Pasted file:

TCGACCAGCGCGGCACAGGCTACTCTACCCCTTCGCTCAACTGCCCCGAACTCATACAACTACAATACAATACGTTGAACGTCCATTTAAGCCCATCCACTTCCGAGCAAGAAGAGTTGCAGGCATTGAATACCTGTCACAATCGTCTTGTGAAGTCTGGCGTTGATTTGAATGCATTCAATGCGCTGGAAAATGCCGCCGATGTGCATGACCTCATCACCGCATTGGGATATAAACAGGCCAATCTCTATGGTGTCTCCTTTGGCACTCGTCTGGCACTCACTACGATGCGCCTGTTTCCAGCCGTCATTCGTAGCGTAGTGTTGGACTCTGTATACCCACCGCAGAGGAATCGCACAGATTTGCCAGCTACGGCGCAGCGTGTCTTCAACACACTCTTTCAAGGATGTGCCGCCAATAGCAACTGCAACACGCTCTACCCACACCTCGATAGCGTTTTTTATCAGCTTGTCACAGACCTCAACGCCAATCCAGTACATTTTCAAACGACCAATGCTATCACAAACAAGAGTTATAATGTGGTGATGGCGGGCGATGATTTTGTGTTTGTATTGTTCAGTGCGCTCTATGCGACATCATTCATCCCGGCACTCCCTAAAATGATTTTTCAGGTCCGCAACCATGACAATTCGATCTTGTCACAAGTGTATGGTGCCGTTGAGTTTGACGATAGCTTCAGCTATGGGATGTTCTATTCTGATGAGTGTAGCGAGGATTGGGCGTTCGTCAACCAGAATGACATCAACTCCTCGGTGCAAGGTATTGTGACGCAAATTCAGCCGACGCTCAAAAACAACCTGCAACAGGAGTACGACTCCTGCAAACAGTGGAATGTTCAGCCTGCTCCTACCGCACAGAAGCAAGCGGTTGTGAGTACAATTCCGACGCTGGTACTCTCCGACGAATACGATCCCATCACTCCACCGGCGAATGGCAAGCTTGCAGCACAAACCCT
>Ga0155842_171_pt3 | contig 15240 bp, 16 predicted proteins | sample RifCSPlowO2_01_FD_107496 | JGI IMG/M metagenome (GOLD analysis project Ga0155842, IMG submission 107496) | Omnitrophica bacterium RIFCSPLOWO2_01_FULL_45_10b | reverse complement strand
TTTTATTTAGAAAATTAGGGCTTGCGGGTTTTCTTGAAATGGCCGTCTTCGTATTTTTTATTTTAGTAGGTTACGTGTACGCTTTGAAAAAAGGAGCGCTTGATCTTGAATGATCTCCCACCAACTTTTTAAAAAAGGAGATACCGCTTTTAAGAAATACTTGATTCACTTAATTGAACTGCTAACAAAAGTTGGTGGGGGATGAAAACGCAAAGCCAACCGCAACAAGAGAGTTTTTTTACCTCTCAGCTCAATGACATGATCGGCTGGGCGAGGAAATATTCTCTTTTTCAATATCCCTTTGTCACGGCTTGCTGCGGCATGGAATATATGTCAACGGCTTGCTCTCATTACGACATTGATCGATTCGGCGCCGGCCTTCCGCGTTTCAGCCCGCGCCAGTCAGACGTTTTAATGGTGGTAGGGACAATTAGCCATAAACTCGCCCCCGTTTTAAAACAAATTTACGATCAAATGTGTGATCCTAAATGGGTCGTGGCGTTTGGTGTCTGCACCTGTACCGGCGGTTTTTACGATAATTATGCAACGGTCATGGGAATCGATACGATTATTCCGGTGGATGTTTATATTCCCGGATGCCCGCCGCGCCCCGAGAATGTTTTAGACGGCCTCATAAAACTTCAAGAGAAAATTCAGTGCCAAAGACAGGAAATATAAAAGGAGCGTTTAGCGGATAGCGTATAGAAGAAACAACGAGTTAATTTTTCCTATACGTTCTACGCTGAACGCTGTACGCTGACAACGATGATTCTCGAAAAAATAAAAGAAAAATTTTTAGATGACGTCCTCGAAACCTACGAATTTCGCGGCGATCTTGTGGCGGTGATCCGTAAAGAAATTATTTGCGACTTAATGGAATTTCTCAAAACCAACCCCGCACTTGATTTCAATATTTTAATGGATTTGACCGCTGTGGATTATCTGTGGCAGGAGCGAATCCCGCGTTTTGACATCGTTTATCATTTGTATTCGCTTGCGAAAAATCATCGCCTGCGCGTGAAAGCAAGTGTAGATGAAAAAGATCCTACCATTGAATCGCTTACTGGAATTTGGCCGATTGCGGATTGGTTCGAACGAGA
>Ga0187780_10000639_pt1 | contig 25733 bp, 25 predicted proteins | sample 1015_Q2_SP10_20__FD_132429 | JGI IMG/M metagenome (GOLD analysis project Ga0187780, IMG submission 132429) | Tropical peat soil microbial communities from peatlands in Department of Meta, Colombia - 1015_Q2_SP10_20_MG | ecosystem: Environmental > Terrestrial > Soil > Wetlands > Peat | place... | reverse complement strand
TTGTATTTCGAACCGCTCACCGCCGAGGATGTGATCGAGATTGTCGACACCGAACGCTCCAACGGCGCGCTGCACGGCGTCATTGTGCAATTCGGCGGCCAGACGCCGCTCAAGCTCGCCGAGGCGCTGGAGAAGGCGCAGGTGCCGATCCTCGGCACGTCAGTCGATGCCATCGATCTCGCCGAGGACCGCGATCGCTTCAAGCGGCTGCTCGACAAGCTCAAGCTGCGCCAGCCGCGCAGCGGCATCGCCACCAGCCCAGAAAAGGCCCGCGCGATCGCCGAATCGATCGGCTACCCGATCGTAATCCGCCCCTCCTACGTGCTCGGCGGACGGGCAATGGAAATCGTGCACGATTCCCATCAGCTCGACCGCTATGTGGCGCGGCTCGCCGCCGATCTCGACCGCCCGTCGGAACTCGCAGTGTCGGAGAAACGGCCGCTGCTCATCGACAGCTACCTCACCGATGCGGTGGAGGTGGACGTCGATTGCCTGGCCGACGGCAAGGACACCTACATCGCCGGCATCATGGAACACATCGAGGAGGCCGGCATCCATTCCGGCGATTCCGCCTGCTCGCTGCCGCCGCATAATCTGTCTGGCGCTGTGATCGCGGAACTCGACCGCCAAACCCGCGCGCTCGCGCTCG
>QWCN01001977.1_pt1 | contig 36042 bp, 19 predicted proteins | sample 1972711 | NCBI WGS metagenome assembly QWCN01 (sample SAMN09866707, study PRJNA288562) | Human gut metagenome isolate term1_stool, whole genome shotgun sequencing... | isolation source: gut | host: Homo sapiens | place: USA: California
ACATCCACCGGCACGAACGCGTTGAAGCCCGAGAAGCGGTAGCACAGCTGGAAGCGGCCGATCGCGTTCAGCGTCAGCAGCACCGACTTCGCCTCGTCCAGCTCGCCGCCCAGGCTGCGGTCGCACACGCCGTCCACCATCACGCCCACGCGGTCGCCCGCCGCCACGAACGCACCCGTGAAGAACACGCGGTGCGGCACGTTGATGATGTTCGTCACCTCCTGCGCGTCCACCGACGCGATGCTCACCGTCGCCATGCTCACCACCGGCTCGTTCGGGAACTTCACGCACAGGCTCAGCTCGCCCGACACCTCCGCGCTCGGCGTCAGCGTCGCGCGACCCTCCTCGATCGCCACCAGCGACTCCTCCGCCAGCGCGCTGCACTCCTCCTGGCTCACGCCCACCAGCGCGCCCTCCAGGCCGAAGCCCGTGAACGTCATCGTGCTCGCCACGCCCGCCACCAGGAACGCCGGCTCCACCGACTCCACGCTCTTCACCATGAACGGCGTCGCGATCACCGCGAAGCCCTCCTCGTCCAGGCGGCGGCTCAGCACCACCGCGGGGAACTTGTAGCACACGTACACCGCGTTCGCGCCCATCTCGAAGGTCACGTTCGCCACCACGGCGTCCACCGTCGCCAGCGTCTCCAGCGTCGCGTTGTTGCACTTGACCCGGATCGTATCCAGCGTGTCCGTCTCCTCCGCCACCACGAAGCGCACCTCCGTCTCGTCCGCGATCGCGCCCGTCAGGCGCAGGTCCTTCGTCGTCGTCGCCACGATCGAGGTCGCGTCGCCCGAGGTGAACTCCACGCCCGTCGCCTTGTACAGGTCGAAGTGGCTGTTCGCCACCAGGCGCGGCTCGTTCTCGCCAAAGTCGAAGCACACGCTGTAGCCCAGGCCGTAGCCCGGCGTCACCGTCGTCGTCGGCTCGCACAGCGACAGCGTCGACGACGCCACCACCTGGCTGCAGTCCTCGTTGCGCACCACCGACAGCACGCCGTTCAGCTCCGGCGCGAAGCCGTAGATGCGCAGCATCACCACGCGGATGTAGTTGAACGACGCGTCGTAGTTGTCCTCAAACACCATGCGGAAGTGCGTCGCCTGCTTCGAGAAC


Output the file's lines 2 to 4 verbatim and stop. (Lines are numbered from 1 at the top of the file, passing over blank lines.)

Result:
>Ga0155842_171_pt3 | contig 15240 bp, 16 predicted proteins | sample RifCSPlowO2_01_FD_107496 | JGI IMG/M metagenome (GOLD analysis project Ga0155842, IMG submission 107496) | Omnitrophica bacterium RIFCSPLOWO2_01_FULL_45_10b | reverse complement strand
TTTTATTTAGAAAATTAGGGCTTGCGGGTTTTCTTGAAATGGCCGTCTTCGTATTTTTTATTTTAGTAGGTTACGTGTACGCTTTGAAAAAAGGAGCGCTTGATCTTGAATGATCTCCCACCAACTTTTTAAAAAAGGAGATACCGCTTTTAAGAAATACTTGATTCACTTAATTGAACTGCTAACAAAAGTTGGTGGGGGATGAAAACGCAAAGCCAACCGCAACAAGAGAGTTTTTTTACCTCTCAGCTCAATGACATGATCGGCTGGGCGAGGAAATATTCTCTTTTTCAATATCCCTTTGTCACGGCTTGCTGCGGCATGGAATATATGTCAACGGCTTGCTCTCATTACGACATTGATCGATTCGGCGCCGGCCTTCCGCGTTTCAGCCCGCGCCAGTCAGACGTTTTAATGGTGGTAGGGACAATTAGCCATAAACTCGCCCCCGTTTTAAAACAAATTTACGATCAAATGTGTGATCCTAAATGGGTCGTGGCGTTTGGTGTCTGCACCTGTACCGGCGGTTTTTACGATAATTATGCAACGGTCATGGGAATCGATACGATTATTCCGGTGGATGTTTATATTCCCGGATGCCCGCCGCGCCCCGAGAATGTTTTAGACGGCCTCATAAAACTTCAAGAGAAAATTCAGTGCCAAAGACAGGAAATATAAAAGGAGCGTTTAGCGGATAGCGTATAGAAGAAACAACGAGTTAATTTTTCCTATACGTTCTACGCTGAACGCTGTACGCTGACAACGATGATTCTCGAAAAAATAAAAGAAAAATTTTTAGATGACGTCCTCGAAACCTACGAATTTCGCGGCGATCTTGTGGCGGTGATCCGTAAAGAAATTATTTGCGACTTAATGGAATTTCTCAAAACCAACCCCGCACTTGATTTCAATATTTTAATGGATTTGACCGCTGTGGATTATCTGTGGCAGGAGCGAATCCCGCGTTTTGACATCGTTTATCATTTGTATTCGCTTGCGAAAAATCATCGCCTGCGCGTGAAAGCAAGTGTAGATGAAAAAGATCCTACCATTGAATCGCTTACTGGAATTTGGCCGATTGCGGATTGGTTCGAACGAGA
>Ga0187780_10000639_pt1 | contig 25733 bp, 25 predicted proteins | sample 1015_Q2_SP10_20__FD_132429 | JGI IMG/M metagenome (GOLD analysis project Ga0187780, IMG submission 132429) | Tropical peat soil microbial communities from peatlands in Department of Meta, Colombia - 1015_Q2_SP10_20_MG | ecosystem: Environmental > Terrestrial > Soil > Wetlands > Peat | place... | reverse complement strand